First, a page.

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Lucy Cobbs, Edmund Tsui, Ilyse Haberman, Eleanore Kim, Laurence Sperber, Mengfei Wu, Joel Schuman; Student perceptions of the ophthalmology curriculum in medical school. Invest. Ophthalmol. Vis. Sci. 2018;59(9):6158. doi: https://doi.org/.
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© ARVO (1962-2015); The Authors (2016-present)
The purpose of this study is to evaluate medical student perception of the current ophthalmology curriculum without mandatory rotation at New York University School of Medicine (NYUSOM). Despite the lack of emphasis on ophthalmology in many medical school curricula, eye examination and management skills are important for physicians to master because they can reveal systemic pathology and require emergent treatment. In the context of rapidly evolving medical school curricula and lack of national ophthalmology education standards, it is important to assess ophthalmology training adequacy.
A cross-sectional Internet survey was distributed to all currently enrolled NYUSOM students, including those pursuing dual degrees, in March to May 2017. The main parameters measured in the study were students’ self-reported confidence with ophthalmology skills and satisfaction with curriculum.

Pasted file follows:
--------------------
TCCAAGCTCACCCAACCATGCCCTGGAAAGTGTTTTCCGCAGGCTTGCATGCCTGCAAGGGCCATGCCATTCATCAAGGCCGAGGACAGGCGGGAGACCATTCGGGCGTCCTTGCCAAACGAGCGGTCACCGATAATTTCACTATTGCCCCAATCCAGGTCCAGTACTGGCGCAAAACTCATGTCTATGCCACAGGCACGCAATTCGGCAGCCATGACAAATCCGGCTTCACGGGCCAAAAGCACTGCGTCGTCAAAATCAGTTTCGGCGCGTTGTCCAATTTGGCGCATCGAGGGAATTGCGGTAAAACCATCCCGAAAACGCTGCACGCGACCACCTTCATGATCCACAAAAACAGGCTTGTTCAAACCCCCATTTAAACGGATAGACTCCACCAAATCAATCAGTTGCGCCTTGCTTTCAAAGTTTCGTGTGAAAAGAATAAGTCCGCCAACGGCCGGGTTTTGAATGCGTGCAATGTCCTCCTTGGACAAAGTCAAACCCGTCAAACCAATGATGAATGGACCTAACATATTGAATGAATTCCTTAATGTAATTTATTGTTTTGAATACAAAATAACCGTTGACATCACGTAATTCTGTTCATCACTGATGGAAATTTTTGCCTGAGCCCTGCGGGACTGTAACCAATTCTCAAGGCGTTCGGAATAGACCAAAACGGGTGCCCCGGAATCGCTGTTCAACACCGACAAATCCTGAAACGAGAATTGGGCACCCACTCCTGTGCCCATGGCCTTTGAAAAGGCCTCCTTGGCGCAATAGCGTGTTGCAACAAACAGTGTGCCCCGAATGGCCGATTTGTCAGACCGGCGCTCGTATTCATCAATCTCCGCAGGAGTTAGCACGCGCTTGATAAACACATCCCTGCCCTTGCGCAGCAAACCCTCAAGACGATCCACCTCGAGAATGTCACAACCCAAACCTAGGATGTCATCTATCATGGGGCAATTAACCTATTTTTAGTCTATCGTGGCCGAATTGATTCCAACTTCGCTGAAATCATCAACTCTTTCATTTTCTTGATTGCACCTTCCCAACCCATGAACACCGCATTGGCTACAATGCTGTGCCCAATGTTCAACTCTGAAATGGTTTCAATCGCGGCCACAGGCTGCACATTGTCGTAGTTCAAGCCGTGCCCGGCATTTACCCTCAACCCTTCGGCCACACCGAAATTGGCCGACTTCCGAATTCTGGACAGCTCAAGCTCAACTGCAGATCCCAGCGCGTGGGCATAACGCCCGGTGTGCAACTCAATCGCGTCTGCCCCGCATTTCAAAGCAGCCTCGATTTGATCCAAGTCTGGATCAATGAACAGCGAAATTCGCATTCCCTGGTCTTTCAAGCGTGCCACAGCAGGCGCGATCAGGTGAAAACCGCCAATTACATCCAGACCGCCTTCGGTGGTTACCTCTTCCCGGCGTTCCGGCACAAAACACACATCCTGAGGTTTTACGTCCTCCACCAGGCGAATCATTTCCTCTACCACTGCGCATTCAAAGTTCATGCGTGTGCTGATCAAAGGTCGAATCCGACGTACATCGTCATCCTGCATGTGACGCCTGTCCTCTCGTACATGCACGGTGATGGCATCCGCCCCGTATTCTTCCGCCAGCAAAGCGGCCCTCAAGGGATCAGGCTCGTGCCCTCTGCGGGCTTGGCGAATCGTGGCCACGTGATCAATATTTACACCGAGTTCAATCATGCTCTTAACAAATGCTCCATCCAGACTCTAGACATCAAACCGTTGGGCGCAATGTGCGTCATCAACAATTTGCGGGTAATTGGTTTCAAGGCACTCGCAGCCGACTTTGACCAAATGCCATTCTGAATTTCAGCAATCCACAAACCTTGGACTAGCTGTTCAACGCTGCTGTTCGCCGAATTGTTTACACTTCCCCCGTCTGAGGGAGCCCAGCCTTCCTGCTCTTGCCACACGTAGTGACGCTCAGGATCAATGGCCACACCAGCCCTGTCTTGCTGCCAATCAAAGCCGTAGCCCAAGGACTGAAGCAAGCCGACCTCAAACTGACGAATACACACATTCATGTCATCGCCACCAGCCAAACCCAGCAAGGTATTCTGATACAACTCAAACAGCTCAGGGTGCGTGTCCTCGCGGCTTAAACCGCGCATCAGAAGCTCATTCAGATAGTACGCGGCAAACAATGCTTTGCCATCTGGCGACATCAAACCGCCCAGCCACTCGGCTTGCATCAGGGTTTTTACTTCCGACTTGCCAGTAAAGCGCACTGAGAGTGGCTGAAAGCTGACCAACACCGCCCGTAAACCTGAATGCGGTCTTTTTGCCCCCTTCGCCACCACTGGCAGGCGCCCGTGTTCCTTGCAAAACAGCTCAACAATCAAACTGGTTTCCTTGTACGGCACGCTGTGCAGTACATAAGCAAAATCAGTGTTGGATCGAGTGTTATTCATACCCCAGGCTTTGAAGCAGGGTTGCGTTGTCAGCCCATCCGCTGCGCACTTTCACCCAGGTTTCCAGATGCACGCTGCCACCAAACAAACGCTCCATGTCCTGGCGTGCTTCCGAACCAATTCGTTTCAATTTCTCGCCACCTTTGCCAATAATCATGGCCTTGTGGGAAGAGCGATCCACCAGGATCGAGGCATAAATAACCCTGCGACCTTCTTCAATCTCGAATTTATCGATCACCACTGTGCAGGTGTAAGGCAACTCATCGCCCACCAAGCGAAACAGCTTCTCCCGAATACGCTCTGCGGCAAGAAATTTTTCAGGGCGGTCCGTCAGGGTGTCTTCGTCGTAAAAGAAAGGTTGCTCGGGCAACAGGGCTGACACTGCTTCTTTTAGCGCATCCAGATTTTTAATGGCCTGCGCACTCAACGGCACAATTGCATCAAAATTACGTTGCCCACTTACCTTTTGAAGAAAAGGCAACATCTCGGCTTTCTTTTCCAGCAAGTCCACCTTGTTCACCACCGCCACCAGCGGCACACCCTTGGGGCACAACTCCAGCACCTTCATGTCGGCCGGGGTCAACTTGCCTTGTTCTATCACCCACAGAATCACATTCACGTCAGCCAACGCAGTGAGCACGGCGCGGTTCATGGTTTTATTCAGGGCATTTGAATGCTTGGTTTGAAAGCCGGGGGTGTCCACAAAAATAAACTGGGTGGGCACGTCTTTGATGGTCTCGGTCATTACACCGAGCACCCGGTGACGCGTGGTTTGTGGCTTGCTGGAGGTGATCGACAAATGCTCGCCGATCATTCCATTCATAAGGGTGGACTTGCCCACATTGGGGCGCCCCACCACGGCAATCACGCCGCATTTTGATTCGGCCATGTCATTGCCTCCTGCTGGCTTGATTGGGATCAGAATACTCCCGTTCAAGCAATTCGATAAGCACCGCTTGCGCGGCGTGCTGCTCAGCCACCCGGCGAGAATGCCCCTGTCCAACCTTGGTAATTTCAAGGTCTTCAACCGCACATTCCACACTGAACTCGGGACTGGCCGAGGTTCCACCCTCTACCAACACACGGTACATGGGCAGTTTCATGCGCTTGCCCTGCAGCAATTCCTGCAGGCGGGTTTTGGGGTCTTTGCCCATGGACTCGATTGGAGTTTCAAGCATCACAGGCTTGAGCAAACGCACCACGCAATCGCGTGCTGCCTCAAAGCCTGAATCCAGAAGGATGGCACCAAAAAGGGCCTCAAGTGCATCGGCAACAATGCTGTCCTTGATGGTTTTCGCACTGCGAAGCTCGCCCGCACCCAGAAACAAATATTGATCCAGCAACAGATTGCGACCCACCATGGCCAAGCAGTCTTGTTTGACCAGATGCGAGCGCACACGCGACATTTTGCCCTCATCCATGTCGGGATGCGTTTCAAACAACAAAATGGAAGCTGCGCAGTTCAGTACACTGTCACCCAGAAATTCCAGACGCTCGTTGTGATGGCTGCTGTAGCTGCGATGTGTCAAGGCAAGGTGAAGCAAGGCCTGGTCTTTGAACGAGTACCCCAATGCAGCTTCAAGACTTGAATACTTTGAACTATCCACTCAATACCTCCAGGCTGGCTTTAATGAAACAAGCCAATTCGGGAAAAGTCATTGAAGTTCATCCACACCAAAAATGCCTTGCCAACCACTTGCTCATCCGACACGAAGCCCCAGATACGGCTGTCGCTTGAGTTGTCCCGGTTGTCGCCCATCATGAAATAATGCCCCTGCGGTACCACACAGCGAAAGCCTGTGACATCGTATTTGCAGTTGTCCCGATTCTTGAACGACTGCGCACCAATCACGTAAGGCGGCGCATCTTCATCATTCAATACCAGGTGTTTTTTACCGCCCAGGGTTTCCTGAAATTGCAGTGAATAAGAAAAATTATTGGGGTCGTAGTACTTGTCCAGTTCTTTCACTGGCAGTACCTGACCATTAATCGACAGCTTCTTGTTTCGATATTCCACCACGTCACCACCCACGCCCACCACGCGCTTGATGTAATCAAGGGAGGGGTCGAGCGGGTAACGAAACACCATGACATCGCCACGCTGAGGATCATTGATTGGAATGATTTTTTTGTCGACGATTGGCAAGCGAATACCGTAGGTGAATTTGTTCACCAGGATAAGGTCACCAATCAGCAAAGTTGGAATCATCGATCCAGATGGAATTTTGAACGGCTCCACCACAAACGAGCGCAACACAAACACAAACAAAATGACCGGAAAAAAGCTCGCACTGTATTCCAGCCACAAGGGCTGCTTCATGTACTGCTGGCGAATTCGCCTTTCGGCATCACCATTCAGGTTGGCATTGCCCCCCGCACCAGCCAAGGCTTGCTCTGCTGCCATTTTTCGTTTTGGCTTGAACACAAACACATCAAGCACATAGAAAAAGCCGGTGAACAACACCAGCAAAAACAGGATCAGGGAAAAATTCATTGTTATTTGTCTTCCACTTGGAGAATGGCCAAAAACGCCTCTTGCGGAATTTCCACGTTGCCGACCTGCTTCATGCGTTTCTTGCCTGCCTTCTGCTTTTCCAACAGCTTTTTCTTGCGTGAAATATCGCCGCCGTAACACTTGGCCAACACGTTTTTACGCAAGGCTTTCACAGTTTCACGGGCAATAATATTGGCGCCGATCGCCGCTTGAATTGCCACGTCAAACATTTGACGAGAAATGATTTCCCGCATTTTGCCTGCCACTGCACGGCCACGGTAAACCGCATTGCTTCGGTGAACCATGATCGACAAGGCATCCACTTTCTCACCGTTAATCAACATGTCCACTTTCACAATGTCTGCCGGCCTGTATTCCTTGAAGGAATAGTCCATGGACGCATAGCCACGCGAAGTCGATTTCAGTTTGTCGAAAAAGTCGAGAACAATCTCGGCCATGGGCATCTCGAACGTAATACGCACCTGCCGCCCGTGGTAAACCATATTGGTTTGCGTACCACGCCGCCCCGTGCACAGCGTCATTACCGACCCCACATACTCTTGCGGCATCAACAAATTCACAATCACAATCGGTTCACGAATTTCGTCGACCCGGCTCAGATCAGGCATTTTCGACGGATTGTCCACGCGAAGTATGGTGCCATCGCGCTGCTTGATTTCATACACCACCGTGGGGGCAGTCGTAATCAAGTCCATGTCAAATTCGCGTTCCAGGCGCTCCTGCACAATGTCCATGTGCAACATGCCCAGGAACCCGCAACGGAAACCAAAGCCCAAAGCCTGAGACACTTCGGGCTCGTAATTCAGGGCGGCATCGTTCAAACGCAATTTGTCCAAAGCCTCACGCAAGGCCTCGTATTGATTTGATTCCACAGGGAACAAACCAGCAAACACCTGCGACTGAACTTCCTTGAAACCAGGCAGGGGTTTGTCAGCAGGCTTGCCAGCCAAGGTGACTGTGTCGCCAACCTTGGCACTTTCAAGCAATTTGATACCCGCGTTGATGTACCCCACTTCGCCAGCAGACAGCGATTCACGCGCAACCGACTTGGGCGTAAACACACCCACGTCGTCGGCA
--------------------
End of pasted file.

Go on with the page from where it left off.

Response rate was 27.5% (166 of 604) of NYUSOM students. Many students reported they were not comfortable diagnosing eye emergencies (64%), using a direct ophthalmoscope (71%), or testing visual acuity (50%). The majority of students did not want ophthalmology to become a mandatory rotation, but reported additional in-person training would be most helpful, compared to videos, web-based didactics, lectures, or virtual training. Completion of an ophthalmology elective and more hours of ophthalmology training were associated with increased confidence with eye examination and greater satisfaction with the curriculum.
It is critical for all physicians-in-training to have adequate skills in eye examination. Identifying areas of improvement and determining the best teaching modality will be important in updating the ophthalmology curriculum for medical students. The majority of medical students are not at all or only slightly confident with eye examinations. Increasing the amount of in-person ophthalmology training in medical school improves confidence with eye examination.
This is an abstract that was submitted for the 2018 ARVO Annual Meeting, held in Honolulu, Hawaii, April 29 - May 3, 2018.
Most students reported they would find additional in-person ophthalmology training to be most helpful (64.8%), followed by web-based didactic (15.2%), lecture based (9.6%), video (6.8%), and virtual ophthalmology training (2.5%)
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